Sheffield City Council's Cabinet Member for Business & Investment, Mazher Iqbal, told me that Council representatives had met with several independent traders in recent weeks to hear about their experiences. The Council has also just appointed a "dedicated retail business advisor" to help independent traders with matters including licensing, planning and property, he said.

Cllr Iqbal added that the Council recognised business rates were a "massive issue" and that most of Sheffield's 17,000 or so businesses were eligible for some form of rates relief. He said clear, simple information would be produced and distributed by the Council so every business receives the relief it is entitled to.

The Council is also aiming to work more closely with the Valuation Office Agency, the body responsible for deciding the "rateable value" of business premises, which is used to calculate business rates. The VOA is part of central government, but local councils can offer relief and discretion in some cases. Cllr Iqbal said the Council wanted to "reduce disruption" for businesses which challenge incorrect bills.

The people I spoke to for this piece obviously have a professional interest in seeing local businesses thrive. What about those of us who are deciding how to spend our hard-earned cash?

It's clear that we live in an age of multinationals operating across borders, corporations dodging billions in tax and ordinary workers whose livelihoods rely on zero-hours contracts. Partly as a result of these factors, many people feel they have no choice over how to spend their money. Although independent traders aren't always more expensive, perceptions of value are the priority.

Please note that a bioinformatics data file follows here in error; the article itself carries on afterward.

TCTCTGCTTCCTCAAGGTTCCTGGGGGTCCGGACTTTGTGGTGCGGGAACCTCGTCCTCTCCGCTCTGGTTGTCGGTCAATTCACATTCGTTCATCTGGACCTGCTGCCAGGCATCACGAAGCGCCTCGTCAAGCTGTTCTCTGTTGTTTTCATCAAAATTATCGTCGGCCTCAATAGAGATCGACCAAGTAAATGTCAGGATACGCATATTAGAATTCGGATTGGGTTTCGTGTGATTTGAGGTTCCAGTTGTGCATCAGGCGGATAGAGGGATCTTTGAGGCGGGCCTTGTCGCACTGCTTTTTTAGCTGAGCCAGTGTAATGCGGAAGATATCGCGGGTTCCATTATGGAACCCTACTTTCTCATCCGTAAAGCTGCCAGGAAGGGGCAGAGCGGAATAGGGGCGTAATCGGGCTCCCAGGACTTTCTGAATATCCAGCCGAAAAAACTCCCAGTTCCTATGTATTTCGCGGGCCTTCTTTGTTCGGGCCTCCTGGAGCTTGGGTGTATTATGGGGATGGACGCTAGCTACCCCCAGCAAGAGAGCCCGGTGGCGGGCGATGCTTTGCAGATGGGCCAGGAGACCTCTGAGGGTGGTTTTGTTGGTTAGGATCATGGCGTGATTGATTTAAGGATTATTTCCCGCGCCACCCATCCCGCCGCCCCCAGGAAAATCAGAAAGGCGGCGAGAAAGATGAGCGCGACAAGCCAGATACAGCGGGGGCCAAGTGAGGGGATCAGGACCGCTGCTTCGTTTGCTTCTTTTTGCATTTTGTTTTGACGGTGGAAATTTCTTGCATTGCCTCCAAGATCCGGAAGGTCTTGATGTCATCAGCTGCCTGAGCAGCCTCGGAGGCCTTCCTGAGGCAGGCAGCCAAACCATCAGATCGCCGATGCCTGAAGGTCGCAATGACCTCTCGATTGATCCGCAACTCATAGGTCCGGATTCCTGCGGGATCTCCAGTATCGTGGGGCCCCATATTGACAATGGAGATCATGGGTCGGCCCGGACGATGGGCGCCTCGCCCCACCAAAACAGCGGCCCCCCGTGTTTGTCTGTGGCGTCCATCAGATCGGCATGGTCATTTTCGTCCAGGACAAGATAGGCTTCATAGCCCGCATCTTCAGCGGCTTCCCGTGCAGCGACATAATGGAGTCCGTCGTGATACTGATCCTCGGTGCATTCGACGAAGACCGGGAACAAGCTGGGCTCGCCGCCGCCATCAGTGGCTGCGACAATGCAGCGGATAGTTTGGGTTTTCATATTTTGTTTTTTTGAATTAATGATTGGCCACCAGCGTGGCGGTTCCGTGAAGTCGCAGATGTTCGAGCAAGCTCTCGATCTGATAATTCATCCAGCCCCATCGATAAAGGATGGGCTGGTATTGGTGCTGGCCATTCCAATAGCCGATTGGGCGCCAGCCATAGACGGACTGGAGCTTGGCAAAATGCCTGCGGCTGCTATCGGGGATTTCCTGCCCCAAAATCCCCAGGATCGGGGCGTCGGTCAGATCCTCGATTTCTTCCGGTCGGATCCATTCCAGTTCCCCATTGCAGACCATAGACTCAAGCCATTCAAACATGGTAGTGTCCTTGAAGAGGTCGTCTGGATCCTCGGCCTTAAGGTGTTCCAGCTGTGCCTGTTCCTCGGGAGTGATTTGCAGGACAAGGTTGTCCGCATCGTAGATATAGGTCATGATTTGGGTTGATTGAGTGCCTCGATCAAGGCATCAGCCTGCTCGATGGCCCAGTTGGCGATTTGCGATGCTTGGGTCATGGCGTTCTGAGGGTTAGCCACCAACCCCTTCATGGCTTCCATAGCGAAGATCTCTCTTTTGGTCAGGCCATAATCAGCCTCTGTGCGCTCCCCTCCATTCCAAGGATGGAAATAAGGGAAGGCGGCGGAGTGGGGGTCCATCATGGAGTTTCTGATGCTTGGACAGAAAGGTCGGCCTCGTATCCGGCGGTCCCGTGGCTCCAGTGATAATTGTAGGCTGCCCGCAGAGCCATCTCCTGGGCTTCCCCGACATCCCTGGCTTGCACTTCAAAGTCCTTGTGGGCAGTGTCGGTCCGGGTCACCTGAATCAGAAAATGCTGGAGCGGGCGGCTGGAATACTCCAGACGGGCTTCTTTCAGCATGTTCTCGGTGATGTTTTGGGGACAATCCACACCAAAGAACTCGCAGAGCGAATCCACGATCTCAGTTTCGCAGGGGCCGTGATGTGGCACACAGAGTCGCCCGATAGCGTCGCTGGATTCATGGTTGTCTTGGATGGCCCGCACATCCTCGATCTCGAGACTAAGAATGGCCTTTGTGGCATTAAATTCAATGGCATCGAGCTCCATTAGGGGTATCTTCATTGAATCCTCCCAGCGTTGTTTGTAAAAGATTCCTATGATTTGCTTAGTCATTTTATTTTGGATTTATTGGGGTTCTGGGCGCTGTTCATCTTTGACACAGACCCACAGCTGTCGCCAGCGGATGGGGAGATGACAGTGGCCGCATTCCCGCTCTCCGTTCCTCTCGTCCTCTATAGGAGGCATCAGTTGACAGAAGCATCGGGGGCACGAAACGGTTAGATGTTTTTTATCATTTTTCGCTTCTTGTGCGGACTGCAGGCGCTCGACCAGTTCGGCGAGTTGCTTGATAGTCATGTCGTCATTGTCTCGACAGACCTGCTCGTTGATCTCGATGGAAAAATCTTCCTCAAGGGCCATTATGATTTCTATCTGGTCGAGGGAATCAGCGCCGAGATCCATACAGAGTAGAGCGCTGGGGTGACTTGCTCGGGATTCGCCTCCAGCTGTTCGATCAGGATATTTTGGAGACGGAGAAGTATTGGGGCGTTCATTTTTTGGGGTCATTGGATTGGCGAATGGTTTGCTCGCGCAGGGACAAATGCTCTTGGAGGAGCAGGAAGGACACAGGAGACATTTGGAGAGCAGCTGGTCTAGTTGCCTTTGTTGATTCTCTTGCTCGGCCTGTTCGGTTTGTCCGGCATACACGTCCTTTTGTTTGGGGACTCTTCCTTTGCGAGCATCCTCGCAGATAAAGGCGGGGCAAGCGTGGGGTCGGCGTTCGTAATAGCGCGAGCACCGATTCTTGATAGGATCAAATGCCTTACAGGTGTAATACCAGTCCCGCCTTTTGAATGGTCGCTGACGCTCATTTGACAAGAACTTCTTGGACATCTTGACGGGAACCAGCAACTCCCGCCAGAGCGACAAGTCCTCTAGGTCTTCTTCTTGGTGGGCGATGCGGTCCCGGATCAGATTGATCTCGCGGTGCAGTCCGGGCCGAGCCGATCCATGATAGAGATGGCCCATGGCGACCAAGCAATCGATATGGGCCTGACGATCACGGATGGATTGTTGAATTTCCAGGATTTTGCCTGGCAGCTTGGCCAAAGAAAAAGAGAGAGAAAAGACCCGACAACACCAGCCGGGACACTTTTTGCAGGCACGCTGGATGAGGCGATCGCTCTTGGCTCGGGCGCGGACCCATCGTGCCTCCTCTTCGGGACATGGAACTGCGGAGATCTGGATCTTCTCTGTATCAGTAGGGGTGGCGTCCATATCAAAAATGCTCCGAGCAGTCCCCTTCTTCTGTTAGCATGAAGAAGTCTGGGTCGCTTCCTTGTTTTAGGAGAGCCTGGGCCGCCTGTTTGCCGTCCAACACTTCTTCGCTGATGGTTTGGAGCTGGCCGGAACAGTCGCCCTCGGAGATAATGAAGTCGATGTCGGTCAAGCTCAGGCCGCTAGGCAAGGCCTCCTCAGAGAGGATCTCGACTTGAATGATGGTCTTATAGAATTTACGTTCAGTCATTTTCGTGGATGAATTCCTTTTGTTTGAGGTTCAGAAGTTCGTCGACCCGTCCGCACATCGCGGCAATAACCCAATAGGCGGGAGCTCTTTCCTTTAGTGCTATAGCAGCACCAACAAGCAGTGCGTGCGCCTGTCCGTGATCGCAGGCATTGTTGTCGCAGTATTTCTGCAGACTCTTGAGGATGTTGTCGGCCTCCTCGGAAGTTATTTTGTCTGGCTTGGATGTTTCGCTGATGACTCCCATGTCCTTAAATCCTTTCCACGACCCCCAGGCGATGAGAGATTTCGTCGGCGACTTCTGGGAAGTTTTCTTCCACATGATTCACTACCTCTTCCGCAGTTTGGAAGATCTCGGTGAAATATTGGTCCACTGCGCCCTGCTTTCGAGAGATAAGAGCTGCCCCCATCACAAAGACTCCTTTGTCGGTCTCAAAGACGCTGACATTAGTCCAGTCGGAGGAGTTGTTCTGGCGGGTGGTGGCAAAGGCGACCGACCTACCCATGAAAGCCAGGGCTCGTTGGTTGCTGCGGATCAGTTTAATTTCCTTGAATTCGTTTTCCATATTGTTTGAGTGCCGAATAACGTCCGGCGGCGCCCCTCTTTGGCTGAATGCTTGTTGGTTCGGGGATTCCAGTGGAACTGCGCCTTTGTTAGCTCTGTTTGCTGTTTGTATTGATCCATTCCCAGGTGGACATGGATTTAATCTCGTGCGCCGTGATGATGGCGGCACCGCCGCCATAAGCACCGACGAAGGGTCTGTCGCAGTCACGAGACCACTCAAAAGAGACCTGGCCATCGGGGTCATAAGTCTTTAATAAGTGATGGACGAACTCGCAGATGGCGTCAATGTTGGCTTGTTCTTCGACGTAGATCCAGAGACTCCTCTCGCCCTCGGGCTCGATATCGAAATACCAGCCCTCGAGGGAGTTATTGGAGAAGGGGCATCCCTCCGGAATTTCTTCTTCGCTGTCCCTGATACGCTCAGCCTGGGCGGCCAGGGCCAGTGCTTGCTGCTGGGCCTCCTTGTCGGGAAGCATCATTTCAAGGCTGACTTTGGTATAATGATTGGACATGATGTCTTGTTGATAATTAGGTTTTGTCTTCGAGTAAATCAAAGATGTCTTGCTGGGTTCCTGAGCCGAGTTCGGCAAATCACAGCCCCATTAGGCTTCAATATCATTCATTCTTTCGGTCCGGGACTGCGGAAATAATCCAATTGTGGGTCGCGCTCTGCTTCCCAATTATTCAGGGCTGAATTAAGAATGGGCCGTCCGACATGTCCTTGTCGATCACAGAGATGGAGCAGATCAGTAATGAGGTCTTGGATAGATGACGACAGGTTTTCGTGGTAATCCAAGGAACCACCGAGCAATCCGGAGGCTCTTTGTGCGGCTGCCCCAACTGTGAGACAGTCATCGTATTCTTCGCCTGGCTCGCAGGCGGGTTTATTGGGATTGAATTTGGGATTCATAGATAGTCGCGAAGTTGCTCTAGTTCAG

But many of us can ask ourselves about cost versus worth, for some of our purchases at least. Yes, it may cost more to buy a coffee, a shirt or a vinyl record from an independent vendor. But what do you and your area gain from that decision? A trip outside, with no delivery van emissions or excessive packaging; a face-to-face conversation with someone who is passionate and knowledgeable; a much-increased chance that the money you spend will go straight back into the local economy; and the knowledge that you've done your bit to promote and retain difference and character in the fabric of your city.

How much is that worth?

Next article in issue 144